Manna From Heaven

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Twelve days ago, I was home from Amsterdam. I felt good about the trip, the work, and preening a bit, fluffing my feathers about how I hadn't been ill for 2 1/2 years. 

I must have invoked one of Murphy’s many laws because two days later, my streak of good health was broken. I got a cold. I wasn't sick in bed or even sick enough to stop working altogether. But I was ill enough that I was impaired. I didn't have the intellectual, emotional, or physical capacity that I typically do. My stamina was nil.

I had to slow down. It’s a little against my nature to do so, but I didn’t have a choice.

I couldn’t exercise, and I couldn’t get as much done as I wanted/needed to. I didn’t feel very patient with the whole episode. I never do feel patient with getting sick. In fact, I think “patient” is a weird word choice to use when it comes to being sick. A patient in a hospital? I doubt it.

The icing on the cake came Wednesday. I took some cold meds on an empty stomach and paid the price during the middle of a webinar. I passed out.

Thankfully, I wasn’t on camera, although that would have been extra fun. But I couldn't finish either.

That's never happened to me before.

I was okay within a few hours. But I could not will the week to be like a typical week, no matter how much I wanted to or how hard I tried.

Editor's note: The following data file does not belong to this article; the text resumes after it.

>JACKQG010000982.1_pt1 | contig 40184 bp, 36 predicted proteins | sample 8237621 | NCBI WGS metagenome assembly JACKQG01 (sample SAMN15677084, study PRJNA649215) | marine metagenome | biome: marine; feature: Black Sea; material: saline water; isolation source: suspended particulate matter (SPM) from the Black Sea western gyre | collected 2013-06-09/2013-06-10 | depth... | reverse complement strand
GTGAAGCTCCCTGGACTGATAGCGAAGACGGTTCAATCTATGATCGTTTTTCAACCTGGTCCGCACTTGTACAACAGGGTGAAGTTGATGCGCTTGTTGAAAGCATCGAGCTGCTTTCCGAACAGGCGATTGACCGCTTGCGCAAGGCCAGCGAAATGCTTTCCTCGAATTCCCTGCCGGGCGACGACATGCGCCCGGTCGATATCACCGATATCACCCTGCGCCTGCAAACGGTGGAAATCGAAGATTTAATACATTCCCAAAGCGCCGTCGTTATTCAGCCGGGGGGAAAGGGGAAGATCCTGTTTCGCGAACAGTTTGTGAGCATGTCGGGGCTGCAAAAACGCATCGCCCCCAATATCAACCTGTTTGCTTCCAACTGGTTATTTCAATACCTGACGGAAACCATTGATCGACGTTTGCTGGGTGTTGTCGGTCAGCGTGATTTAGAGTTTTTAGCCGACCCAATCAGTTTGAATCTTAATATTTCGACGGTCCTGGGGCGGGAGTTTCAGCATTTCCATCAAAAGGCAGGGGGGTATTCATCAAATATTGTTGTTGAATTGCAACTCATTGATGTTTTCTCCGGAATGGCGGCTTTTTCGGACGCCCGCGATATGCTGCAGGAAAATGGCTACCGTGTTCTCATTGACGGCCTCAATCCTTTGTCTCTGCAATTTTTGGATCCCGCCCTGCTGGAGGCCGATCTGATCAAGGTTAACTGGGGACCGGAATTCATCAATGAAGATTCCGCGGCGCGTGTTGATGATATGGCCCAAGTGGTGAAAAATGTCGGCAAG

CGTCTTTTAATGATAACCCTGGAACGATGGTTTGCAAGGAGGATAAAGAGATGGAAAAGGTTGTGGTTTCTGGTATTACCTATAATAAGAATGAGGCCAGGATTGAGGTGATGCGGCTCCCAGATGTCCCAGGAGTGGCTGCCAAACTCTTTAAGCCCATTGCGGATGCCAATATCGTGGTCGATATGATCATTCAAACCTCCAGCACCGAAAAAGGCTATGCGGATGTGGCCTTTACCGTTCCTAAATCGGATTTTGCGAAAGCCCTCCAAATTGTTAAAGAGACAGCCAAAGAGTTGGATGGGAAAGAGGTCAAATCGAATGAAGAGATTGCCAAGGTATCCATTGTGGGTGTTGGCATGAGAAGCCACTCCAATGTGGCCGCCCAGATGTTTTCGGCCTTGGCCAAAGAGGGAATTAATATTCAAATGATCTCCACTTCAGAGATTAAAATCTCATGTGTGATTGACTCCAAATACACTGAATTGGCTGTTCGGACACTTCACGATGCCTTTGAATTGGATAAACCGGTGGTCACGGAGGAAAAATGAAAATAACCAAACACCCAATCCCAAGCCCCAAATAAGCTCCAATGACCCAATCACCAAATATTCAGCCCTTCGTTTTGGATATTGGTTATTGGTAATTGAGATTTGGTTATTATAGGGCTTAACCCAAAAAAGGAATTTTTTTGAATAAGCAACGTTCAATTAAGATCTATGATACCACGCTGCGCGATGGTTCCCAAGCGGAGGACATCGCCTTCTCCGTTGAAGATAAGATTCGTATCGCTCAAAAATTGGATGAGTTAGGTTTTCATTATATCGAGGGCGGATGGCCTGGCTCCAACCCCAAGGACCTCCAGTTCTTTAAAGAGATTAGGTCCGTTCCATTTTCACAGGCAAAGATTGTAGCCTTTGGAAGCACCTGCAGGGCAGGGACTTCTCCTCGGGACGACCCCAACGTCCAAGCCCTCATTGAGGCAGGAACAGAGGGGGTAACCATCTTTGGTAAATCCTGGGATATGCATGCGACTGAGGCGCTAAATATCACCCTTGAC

There’s a way that I want to show up in the world. I like to be in charge of that. But it’s probably a good thing to get sick occasionally and be reminded that I can never have total control over it. Experiencing the limitations of illness is important to feel empathy for those who are sick, especially those who have a serious, chronic, or terminal illness. To be more empathetic with people who can’t always, or even often, control how they show up.

Getting sick helps me be more grateful. I realized how much I rely on my body to be the vehicle for me to do everything. And I’m blessed that it is very reliable for the most part.

It’s like manna from heaven. We use that expression from the Biblical Old Testament to describe something that just exists in our life, and maybe we don’t value and appreciate that thing until we don't have it.

Only in its absence does the customary presence of good health and vitality become as important as it really should be every day.

Is there a gift in your life that is, perhaps, going unnoticed, unacknowledged? 

Our podcast guests this week are Jeff and Jami Downs, who talk about the value and importance of establishing a winning streak. 


They are the delightful authors of Streaking: The Simple Practice of Conscious, Consistent Actions that Create Life-Changing Results. I, for example, am on Day 150 on my Duolingo app and more committed than ever to stick with it because of our conversation. Please listen in.

My best,
Whitney

P.S. My niece (the pole vaulter I wrote about in the newsletter a few weeks ago) started a business crafting and selling earrings. If you want something fun for a teenage or college-age daughter / niece / friend AND want to support my niece in her entrepreneurship, check out her Instagram page

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